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Should Pokies Be Available in RSL Clubs?

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One of the longest running and most contentious debates in Australia centers around pokies, otherwise known as electronic poker machines or slot machines. In most parts of Australia, pokies can be found in pubs and clubs, most linked to jackpots and some offering multi-line individual games. A new debate has now stirred, however, centering around the proliferation of pokies in RSLs.

Pokies in RSLs

The existence of pokies and other games in casinos is one debate. After all, casinos provide gambling services.. People are therefore more easily able to make a choice to enter a casino or not. The heart of the debate about pokies, however, centers on their prevalence in pubs and clubs.

Now, one group is taking a stand, and that group is tough to ignore. Young military veterans are making their voices heard. This group of people haven’t necessarily grown up with gambling. Instead, they have returned from their service to find their RSLs filled with pokies.

RSLs may now be forced to confront the issue of pokies contributing to their revenue. Furthermore, the country as a whole may have to look at ways to better finance the facilities so pokies aren’t necessary.

ABC Report

It is a very recent report from ABC that is bringing the subject of pokies in RSLs into the spotlight.

The article focuses on young veterans that spoke to ABC about their concerns.

One veteran was discharged with incapacity payments but spent time in clubs to pass the time. Eventually, he started playing more pokies and developed a habit, then an addiction. RSL should provide a sense of community among fellow veterans. However, his visits soon turned into a solo experience in which he lost most of his cheques in machines.

A former Army officer, David Petersen, has now organised a group of veterans to campaign against pokies in RSLs based in Victoria. “The RSL should not be in the business of running poker machines for multiple reasons,” he said, “but principally it doesn’t make us a lot of money. I don’t think the community knows about that. They think that they put this $1 in the machine, money comes out at the other end for veterans. And it’s not true.”

100-Year History

The Returned and Services League (RSL) of Australia is an organisation to support men and women who return from serving in the Defence Force.

It started in 1916 when members of the service returned from fighting in World War I. The organisation then expanded in the following years, ultimately encompassing all parts of Australia to represent the interests of veterans. There was a time when its membership swayed too far toward militia groups and extremism group recruitment. However, the RSL continued to evolve.

The 1990 iteration of the RSL is reflective of what the clubs stand for today; a source of services, safe environment, and friendship for veterans.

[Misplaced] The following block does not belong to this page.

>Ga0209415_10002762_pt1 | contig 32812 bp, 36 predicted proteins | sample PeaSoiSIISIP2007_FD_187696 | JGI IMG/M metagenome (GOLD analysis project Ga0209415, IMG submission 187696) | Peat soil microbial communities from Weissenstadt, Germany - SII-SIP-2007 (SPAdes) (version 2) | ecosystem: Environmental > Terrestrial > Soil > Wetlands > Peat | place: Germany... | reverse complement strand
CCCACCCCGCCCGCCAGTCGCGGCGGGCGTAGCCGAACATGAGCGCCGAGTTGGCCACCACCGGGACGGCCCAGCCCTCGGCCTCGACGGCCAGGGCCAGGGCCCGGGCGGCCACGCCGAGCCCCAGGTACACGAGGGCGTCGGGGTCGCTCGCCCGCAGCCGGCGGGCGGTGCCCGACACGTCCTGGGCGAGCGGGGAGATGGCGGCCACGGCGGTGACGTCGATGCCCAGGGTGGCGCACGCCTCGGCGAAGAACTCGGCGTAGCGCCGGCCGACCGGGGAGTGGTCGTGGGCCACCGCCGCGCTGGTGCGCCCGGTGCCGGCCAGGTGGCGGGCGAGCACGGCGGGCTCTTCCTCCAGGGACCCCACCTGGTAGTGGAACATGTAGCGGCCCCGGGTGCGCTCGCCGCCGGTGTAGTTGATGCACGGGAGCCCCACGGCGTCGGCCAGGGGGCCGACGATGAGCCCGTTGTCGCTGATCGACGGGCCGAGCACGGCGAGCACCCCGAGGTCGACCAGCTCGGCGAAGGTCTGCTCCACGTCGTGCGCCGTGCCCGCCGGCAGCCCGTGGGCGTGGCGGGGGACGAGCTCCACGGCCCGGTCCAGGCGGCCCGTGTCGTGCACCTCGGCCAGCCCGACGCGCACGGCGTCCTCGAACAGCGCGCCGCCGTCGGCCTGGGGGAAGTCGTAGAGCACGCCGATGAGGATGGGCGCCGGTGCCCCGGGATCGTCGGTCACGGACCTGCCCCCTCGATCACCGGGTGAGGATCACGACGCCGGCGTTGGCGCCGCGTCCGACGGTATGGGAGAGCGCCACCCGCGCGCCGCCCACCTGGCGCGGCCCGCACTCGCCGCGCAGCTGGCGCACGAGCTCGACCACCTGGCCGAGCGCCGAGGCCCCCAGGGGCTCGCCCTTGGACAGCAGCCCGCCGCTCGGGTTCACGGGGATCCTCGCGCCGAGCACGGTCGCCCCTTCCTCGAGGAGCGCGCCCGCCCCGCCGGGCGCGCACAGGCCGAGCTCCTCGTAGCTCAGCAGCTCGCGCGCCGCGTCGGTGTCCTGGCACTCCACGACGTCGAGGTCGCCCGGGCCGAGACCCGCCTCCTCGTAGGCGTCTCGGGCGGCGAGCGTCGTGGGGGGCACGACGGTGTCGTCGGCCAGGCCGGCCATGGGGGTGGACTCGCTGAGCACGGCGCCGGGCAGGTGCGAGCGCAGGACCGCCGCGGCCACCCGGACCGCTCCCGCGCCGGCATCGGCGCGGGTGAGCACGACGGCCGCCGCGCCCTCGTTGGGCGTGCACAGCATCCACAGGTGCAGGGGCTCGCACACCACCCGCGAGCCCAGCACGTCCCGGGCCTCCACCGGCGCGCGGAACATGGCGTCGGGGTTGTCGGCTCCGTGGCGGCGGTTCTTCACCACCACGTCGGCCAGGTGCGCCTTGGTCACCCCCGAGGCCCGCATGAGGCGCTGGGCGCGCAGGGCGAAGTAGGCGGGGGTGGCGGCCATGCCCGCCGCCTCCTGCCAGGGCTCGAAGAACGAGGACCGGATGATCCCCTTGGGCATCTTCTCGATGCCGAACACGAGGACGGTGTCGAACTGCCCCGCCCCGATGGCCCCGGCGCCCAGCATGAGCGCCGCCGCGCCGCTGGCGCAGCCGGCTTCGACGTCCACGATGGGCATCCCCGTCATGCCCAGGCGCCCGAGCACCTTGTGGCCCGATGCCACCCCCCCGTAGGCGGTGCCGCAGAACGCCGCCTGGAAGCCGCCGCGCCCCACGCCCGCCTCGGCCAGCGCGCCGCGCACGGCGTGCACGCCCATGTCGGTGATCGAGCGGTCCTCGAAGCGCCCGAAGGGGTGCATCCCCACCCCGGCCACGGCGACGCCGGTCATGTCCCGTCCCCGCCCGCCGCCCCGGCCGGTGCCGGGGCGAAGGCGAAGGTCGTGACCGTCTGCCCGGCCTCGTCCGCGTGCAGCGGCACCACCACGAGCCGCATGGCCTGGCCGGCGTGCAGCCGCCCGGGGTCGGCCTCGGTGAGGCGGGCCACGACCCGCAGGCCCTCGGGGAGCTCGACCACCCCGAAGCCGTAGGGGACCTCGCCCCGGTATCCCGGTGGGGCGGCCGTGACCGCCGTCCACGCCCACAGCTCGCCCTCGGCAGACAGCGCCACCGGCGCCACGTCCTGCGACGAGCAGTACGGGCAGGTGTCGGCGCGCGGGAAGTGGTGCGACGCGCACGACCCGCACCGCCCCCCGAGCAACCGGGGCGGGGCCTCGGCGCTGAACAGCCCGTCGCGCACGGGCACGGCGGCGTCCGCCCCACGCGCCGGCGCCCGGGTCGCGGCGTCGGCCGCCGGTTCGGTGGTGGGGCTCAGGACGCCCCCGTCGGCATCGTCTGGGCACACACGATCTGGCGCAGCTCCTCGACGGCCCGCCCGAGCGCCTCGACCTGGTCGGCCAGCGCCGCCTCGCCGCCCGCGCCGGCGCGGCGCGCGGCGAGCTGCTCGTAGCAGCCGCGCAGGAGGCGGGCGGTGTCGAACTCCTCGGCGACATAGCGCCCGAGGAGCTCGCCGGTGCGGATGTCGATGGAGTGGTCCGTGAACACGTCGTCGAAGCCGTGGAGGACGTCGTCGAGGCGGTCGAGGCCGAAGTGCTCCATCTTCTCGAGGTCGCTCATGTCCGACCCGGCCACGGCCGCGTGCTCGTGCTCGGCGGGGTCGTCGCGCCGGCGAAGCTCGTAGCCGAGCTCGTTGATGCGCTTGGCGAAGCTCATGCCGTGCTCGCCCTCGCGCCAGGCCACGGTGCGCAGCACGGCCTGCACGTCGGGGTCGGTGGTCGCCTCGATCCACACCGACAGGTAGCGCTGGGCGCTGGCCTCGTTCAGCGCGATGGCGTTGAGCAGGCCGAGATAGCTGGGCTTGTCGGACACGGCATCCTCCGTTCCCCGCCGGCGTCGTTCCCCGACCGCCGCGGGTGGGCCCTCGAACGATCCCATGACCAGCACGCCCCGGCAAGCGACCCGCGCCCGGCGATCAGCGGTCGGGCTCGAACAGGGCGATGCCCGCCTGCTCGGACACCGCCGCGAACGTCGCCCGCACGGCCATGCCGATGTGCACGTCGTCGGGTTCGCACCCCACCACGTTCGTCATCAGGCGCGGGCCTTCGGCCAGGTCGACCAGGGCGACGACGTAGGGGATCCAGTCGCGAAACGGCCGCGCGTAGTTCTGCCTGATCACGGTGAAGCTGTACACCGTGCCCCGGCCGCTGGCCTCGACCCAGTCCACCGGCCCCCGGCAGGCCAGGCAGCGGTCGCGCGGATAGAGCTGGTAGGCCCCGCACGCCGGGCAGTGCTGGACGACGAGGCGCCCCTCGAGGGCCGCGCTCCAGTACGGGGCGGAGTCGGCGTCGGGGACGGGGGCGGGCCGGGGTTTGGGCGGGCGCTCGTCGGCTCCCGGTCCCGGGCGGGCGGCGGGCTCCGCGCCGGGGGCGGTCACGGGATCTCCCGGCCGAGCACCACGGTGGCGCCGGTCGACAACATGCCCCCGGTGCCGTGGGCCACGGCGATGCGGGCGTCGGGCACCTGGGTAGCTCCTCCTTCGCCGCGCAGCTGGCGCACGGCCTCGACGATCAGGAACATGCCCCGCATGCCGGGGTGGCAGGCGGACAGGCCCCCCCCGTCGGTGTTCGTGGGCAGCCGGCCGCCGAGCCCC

Unfortunately, RSLs struggled to find funds to run their clubs and provide services. As a result, they subsequently welcomed pokies over the last several decades for their revenue. Young veterans are pointing out the real numbers, though. They say the RSLs aren’t the main benefactor, and the costs for members of the clubs are too high.

In Victoria, there are approximately 280 RSL clubs, and 52 of them bank on pokies. According to ABC reporting, those RSLs in Victoria took in $8 million in profit from pokies in 2017. However, that number was a small percentage of the $260 million in revenue that the machines actually generated. And of the remainder of the revenue, only about $9.8 million went into government-sponsored welfare programs for veterans and the community at large.

As it turns out, RSL members who most fervently support pokies in RSLs are older veterans. In other words, those who have been accustomed to the environment since they returned from wars decades ago. New veterans are not used to the gambling offered and are more vulnerable to addiction.

Big Voices Vs Big Money

The young veterans plan to talk to the owners of more clubs and work with government officials to find other ways to support service members. And they may find comradeship with groups that have long battled pokies, such as Rein in the Pokies and Bad Bets Australia. Those groups have found funding through the millionaire owner of MONA (Museum of Old and New Art) and others who support the cause.

Meanwhile, Tabcorp recently sponsored RSLs to the tune of $500,000 in return for supplying 2,800 poker machines to the clubs in Victoria. The arrangement is a commercial one. Nevertheless, some say it has swayed the views of club owners to the side of Tabcorp rather than the veterans themselves.

Some RSL owners say they are looking at other ways to garner revenue. But for now, they are not in a position to reject much-needed money from the likes of Tabcorp.